SEOUL (BLOOMBERG) - South and North Korea are discussing plans to announce an official end to the military conflict between the two countries that are still technically at war, the Munhwa Ilbo newspaper reported, citing an unidentified South Korean official.
At next week's summit between South Korean President Moon Jae In and North Korean leader Kim Jong Un, the two neighbours may release a joint statement stating they will seek to ease military tension and to end confrontation, according to the report.
No peace treaty has been signed to replace the 1953 armistice that ended the Korean War, and the US and North Korea have been at loggerheads since formal hostilities ended.
A successful summit between Moon and Kim could pave the way for a meeting between Kim and US President Donald Trump - the first between a sitting American president and a North Korean leader.
The peninsula remains bisected in a perpetual stalemate, with the US-backed South Korean military lined up against more than a million North Korean troops.
While tensions have occasionally flared, the two sides have so far staved off another devastating conflict.
One way to resolve the conflict could involve returning the heavily fortified Demilitarised Zone to its original state, the Munhwa Ilbo newspaper said.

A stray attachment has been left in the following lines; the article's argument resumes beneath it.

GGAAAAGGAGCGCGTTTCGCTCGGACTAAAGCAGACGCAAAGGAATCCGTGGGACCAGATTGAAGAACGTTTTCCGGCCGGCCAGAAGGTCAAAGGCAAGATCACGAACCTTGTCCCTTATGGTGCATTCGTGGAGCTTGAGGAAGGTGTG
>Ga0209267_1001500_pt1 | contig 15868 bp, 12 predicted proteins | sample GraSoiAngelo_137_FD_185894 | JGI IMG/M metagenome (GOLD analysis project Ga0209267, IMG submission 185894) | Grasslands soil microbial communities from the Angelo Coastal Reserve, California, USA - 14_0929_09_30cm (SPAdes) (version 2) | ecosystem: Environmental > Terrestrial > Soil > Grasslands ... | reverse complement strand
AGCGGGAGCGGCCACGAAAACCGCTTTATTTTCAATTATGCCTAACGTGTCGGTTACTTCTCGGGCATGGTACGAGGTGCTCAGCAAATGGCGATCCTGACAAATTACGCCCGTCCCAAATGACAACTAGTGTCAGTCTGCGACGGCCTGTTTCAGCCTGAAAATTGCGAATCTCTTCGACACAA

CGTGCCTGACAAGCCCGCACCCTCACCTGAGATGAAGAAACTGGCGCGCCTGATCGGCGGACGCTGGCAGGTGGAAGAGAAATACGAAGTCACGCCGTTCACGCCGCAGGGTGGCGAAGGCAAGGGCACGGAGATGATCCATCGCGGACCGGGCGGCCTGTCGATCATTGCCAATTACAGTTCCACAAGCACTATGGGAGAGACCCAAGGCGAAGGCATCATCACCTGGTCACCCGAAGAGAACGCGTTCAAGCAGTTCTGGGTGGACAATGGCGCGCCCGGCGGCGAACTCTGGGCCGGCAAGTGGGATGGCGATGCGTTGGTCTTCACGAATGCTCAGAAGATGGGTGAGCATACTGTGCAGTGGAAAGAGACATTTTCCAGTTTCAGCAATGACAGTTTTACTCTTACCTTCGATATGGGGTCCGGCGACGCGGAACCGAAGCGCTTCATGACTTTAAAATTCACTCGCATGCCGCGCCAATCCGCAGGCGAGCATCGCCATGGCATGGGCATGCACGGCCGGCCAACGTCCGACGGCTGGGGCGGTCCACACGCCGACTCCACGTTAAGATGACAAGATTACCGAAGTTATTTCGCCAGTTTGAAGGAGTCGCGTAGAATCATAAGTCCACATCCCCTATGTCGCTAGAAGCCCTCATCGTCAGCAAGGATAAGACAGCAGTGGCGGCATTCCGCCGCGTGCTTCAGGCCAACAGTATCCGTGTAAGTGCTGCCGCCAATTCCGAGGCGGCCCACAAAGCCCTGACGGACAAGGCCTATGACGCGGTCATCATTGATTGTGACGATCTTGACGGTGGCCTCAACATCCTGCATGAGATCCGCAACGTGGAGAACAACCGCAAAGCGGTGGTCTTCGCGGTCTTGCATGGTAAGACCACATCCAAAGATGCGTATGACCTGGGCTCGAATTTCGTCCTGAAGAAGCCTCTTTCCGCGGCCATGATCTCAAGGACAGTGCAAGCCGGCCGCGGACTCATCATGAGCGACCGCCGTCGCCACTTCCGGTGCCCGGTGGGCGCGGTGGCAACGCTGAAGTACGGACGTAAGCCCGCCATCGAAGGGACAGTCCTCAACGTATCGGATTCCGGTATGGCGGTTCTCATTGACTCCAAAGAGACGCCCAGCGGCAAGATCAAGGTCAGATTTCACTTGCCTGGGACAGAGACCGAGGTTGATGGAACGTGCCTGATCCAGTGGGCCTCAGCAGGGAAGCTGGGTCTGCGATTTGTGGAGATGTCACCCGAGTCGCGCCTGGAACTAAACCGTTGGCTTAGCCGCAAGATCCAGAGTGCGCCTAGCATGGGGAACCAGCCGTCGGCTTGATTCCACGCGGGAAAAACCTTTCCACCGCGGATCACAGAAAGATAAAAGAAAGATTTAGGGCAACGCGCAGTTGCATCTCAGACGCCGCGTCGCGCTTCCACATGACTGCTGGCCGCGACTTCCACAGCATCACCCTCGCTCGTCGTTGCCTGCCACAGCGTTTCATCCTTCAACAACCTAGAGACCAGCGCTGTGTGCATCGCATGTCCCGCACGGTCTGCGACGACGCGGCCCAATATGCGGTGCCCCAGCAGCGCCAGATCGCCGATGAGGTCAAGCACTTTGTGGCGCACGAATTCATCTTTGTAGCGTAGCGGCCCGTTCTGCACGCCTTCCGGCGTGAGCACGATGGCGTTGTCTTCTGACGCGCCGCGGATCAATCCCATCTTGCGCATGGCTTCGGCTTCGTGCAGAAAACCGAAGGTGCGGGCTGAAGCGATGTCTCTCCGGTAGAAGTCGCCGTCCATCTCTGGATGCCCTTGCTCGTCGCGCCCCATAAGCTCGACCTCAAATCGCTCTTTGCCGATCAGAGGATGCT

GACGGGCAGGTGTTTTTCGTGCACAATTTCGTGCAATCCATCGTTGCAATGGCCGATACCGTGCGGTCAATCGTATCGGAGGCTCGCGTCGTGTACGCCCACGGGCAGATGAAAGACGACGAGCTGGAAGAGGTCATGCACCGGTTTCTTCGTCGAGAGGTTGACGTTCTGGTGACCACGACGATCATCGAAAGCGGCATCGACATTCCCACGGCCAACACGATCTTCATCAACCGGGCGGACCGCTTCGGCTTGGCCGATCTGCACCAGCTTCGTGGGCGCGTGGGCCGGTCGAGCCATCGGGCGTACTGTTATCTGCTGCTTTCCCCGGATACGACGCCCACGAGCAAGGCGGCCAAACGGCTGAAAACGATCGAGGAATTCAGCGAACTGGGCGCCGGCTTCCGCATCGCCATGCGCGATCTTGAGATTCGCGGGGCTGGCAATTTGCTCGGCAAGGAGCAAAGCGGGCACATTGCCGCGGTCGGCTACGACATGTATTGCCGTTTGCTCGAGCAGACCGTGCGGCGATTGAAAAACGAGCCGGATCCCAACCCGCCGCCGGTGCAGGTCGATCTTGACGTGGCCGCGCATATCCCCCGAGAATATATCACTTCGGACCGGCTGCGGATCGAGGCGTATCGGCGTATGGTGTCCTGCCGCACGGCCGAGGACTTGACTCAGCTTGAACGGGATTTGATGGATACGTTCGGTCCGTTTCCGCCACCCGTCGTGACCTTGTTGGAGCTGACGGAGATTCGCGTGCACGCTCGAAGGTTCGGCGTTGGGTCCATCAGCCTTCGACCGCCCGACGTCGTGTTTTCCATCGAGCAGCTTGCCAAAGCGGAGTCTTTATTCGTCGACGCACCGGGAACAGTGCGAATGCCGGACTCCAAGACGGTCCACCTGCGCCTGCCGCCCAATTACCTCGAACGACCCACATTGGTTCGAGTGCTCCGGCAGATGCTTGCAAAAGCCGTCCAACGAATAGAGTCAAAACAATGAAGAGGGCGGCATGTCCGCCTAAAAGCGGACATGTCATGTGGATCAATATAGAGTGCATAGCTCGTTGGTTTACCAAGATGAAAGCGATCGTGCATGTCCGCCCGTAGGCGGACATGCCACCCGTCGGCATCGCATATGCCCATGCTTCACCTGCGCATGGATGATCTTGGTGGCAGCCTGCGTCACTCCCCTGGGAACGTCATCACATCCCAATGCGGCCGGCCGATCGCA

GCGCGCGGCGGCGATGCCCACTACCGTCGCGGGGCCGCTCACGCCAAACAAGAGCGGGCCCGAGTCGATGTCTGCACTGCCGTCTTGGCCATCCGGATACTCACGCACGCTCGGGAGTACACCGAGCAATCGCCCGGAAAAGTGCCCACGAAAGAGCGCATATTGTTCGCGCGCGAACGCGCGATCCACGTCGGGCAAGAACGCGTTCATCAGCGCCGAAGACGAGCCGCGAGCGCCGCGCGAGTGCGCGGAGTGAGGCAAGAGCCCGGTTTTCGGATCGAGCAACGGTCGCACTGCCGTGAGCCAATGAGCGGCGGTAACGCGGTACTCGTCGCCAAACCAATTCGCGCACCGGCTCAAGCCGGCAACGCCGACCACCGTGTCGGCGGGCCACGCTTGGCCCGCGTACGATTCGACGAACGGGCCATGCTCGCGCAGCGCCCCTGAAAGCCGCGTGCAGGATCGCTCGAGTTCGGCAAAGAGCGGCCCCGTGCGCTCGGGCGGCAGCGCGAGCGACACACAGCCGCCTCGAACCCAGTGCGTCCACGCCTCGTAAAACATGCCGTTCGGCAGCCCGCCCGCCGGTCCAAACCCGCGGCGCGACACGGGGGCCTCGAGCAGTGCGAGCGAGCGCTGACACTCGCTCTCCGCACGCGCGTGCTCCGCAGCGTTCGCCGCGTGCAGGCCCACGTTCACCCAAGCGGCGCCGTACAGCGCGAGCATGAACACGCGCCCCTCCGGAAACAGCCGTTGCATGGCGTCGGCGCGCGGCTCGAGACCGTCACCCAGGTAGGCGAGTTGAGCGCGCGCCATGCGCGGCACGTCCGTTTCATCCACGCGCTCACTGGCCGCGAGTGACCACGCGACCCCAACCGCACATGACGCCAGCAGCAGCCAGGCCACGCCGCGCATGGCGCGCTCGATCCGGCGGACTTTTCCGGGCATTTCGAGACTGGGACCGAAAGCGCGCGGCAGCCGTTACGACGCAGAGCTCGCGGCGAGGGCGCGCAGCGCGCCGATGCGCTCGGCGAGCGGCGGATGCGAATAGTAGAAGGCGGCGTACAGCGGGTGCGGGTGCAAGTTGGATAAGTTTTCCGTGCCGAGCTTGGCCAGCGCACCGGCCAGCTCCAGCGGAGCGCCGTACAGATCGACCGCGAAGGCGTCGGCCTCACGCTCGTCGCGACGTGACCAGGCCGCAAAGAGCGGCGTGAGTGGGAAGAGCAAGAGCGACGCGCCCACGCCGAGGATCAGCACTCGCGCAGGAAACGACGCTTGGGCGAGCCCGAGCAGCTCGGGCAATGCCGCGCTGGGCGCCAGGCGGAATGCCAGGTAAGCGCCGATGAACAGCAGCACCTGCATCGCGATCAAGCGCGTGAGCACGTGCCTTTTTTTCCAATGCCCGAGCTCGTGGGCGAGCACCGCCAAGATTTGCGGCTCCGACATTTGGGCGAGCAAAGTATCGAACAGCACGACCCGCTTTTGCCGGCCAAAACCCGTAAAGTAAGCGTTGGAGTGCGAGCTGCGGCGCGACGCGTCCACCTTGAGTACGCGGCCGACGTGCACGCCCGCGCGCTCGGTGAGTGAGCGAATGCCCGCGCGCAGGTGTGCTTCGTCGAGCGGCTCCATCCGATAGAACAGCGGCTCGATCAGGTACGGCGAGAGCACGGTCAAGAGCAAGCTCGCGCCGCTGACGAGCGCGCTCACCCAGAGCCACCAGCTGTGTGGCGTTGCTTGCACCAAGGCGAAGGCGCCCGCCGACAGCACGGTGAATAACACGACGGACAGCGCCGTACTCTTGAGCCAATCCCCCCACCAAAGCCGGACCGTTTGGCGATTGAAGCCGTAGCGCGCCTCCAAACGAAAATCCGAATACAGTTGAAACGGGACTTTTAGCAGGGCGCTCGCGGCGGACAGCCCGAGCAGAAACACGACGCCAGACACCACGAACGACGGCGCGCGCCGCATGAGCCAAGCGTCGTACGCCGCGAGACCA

Hundreds of thousands of troops from both sides now guard the area.
To boost the chances of success in the upcoming summits, analysts say Moon and Trump need to come up with "out-of-box" solutions rather than rehashing old tactics or resorting to tried-and-true methods unlikely to sway the North.
"Many ideas have been floated in academia, such as bringing the North under America's nuclear umbrella to make it a pro-US state and pursuing a peace solution that recognizes two different political systems on the peninsula," said Park Won Gon, security expert at Handong Global University.
"They may be unrealistic, but we need to devise ways that go beyond the North's imagination. Without any creative solution, it could be difficult to anticipate a breakthrough when the North's will to denuclearise appears still weak," he was quoted as saying by Yonhap news agency.